Sunday, February 3, 2019

Cynthia Harrod-Eagles

Cynthia Harrod-Eagles was born and educated in London and had a variety of jobs in the commercial world before becoming a full-time writer. She is the author of the internationally acclaimed Bill Slider mysteries and the historical Morland Dynasty series. She lives in London, is married with three children and enjoys music, wine, gardening, horses and the English countryside.

Harrod-Eagles's new novel is Headlong.

Recently I asked the author about what she was reading. Her reply:
I have just finished The Adults by Caroline Hulse. I picked it up in the airport on the way to New Orleans because I liked the thesis: a divorced couple want to spend Christmas together with their 7-year-old daughter, for her sake, so they book a chalet in a holiday village for the period. But they each bring their new partner, and the daughter brings her imaginary friend, a child-sized stuffed rabbit who talks to her, Harvey-style.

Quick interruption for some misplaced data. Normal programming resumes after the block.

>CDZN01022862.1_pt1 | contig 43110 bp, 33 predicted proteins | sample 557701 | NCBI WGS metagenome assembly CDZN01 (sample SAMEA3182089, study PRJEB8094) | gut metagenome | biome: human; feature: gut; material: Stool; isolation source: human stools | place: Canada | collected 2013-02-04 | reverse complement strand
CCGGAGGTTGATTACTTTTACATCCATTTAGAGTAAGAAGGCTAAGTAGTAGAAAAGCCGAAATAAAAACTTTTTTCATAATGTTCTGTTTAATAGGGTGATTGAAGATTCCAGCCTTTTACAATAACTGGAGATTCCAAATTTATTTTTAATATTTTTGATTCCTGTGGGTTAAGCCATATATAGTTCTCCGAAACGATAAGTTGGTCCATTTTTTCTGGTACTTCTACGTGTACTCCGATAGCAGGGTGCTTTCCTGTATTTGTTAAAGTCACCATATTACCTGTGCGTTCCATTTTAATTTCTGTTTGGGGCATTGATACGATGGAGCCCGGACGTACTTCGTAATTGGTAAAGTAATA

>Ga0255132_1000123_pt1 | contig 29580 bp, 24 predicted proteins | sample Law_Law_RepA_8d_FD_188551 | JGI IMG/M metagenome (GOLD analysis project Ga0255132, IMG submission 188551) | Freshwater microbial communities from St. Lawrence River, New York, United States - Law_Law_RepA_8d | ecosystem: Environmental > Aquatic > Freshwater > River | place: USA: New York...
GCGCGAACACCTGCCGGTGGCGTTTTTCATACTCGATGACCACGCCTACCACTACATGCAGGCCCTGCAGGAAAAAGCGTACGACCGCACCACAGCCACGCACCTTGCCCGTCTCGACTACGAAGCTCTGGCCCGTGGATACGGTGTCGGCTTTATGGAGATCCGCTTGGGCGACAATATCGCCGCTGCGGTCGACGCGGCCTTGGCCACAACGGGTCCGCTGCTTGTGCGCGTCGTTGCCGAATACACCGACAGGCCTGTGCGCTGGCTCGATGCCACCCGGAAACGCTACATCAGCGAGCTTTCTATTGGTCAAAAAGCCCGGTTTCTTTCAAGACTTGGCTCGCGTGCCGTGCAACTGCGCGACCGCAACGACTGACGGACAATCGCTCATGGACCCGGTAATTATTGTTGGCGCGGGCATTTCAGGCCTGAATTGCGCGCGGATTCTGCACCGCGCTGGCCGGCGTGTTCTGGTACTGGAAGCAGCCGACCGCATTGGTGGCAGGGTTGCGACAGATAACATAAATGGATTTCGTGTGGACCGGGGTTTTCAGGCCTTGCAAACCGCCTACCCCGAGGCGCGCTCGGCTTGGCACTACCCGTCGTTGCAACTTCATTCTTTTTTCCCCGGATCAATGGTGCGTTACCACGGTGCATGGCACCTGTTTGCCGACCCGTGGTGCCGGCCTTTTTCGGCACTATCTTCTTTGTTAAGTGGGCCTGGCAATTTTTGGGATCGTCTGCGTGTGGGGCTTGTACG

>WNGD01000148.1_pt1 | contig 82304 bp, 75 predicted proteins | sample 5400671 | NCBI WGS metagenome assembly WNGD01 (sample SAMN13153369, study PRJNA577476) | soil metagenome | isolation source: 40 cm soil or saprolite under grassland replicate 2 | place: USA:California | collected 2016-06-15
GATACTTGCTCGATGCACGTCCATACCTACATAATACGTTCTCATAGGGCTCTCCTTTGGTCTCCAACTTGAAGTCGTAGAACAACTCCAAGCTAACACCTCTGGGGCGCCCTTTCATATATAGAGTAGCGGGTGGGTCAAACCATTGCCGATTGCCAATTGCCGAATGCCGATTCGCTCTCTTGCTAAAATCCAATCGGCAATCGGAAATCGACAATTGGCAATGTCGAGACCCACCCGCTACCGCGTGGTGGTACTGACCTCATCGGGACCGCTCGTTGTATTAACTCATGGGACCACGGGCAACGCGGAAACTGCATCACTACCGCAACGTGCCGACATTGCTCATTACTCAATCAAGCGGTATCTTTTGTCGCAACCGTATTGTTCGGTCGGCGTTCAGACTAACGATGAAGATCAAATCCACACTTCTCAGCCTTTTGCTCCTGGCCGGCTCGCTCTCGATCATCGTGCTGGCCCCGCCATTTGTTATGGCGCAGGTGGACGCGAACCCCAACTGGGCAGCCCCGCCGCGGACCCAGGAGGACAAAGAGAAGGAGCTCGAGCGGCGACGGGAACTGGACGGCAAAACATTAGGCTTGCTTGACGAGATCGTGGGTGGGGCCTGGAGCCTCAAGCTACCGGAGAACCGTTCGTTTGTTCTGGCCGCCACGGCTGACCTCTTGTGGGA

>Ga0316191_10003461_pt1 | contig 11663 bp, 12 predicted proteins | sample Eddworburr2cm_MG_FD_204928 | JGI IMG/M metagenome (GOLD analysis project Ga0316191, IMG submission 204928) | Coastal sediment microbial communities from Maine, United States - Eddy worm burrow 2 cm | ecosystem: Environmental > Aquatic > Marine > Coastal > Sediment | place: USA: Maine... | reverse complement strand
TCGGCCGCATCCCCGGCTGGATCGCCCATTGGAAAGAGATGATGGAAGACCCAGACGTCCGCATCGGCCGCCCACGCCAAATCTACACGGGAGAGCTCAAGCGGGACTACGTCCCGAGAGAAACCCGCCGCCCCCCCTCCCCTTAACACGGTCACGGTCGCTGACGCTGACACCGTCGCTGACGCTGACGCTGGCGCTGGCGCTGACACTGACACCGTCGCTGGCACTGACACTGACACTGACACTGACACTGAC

The book didn’t disappoint. The writing style is unusual but easy to get along with, and the handling of the story is different because the writer looks through the eyes of each character in turn, and in the process develops the characters, their backgrounds and their present hang-ups in a satisfying way.

I particularly admired the way she wrote the child and her imaginary friend. Children are hard to do anyway, and it could have ended up forced, sentimental or sickly. But the child comes across very naturally and realistically, and the way in which she uses the rabbit to explain things to herself was very cleverly done. The rabbit, of course, could only know what the child knew, since his speech originated in the child’s mind, but through him she explores possible explanations for what she sees going on – sometimes hilariously wrong, sometimes uncomfortably right. Her sadness and confusion are blended with a nice touch of frank cynicism that we sometimes forget can be part of a child’s makeup.

The characters felt real, the dialogue was natural, and the book was funny, ultimately very sad, and always engrossing. The plot development – the accidental shooting of one protagonist by another, identity of both withheld until the end – was perhaps less than convincing, but it was never more than peripheral to what the book was doing so well, portraying the complexities of the relationships of exes and their new attachments. This was Hulse’s first novel, and I shall look out with interest to see what she does next.
Visit Cynthia Harrod-Eagles's website.

My Book, The Movie: Headlong.

--Marshal Zeringue